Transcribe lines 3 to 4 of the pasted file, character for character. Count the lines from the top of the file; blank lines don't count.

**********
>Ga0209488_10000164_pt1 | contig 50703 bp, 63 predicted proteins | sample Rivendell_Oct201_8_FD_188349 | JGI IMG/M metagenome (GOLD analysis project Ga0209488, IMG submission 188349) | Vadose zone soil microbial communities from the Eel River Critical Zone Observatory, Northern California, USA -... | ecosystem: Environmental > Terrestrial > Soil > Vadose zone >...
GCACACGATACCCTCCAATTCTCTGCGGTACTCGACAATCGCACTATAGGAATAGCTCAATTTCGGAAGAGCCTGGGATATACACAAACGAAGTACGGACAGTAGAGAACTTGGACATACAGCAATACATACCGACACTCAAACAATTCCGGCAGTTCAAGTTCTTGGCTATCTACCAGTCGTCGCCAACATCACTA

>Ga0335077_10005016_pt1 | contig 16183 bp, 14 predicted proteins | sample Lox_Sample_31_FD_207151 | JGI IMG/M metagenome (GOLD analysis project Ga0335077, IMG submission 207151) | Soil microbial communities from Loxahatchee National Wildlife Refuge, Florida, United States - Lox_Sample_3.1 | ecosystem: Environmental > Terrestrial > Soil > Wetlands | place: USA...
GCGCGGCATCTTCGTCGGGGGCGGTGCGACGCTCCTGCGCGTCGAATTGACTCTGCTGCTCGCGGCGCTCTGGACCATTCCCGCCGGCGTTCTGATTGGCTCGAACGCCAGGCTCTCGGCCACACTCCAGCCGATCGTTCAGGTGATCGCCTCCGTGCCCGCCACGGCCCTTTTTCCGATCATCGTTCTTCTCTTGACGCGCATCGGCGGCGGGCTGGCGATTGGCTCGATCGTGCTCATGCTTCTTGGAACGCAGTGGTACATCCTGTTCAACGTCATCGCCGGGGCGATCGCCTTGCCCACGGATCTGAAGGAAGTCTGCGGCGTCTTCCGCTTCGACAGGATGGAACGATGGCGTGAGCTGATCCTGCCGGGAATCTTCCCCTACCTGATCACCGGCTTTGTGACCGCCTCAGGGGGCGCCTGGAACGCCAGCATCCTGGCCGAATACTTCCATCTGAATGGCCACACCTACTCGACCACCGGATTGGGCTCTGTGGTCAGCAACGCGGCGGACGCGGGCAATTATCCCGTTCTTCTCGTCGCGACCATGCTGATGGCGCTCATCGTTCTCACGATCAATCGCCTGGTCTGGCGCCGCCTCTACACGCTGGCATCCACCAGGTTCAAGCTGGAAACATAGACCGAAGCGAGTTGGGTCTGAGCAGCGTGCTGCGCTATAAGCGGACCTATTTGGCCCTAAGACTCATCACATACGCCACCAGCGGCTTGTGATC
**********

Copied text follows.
>Ga0335077_10005016_pt1 | contig 16183 bp, 14 predicted proteins | sample Lox_Sample_31_FD_207151 | JGI IMG/M metagenome (GOLD analysis project Ga0335077, IMG submission 207151) | Soil microbial communities from Loxahatchee National Wildlife Refuge, Florida, United States - Lox_Sample_3.1 | ecosystem: Environmental > Terrestrial > Soil > Wetlands | place: USA...
GCGCGGCATCTTCGTCGGGGGCGGTGCGACGCTCCTGCGCGTCGAATTGACTCTGCTGCTCGCGGCGCTCTGGACCATTCCCGCCGGCGTTCTGATTGGCTCGAACGCCAGGCTCTCGGCCACACTCCAGCCGATCGTTCAGGTGATCGCCTCCGTGCCCGCCACGGCCCTTTTTCCGATCATCGTTCTTCTCTTGACGCGCATCGGCGGCGGGCTGGCGATTGGCTCGATCGTGCTCATGCTTCTTGGAACGCAGTGGTACATCCTGTTCAACGTCATCGCCGGGGCGATCGCCTTGCCCACGGATCTGAAGGAAGTCTGCGGCGTCTTCCGCTTCGACAGGATGGAACGATGGCGTGAGCTGATCCTGCCGGGAATCTTCCCCTACCTGATCACCGGCTTTGTGACCGCCTCAGGGGGCGCCTGGAACGCCAGCATCCTGGCCGAATACTTCCATCTGAATGGCCACACCTACTCGACCACCGGATTGGGCTCTGTGGTCAGCAACGCGGCGGACGCGGGCAATTATCCCGTTCTTCTCGTCGCGACCATGCTGATGGCGCTCATCGTTCTCACGATCAATCGCCTGGTCTGGCGCCGCCTCTACACGCTGGCATCCACCAGGTTCAAGCTGGAAACATAGACCGAAGCGAGTTGGGTCTGAGCAGCGTGCTGCGCTATAAGCGGACCTATTTGGCCCTAAGACTCATCACATACGCCACCAGCGGCTTGTGATC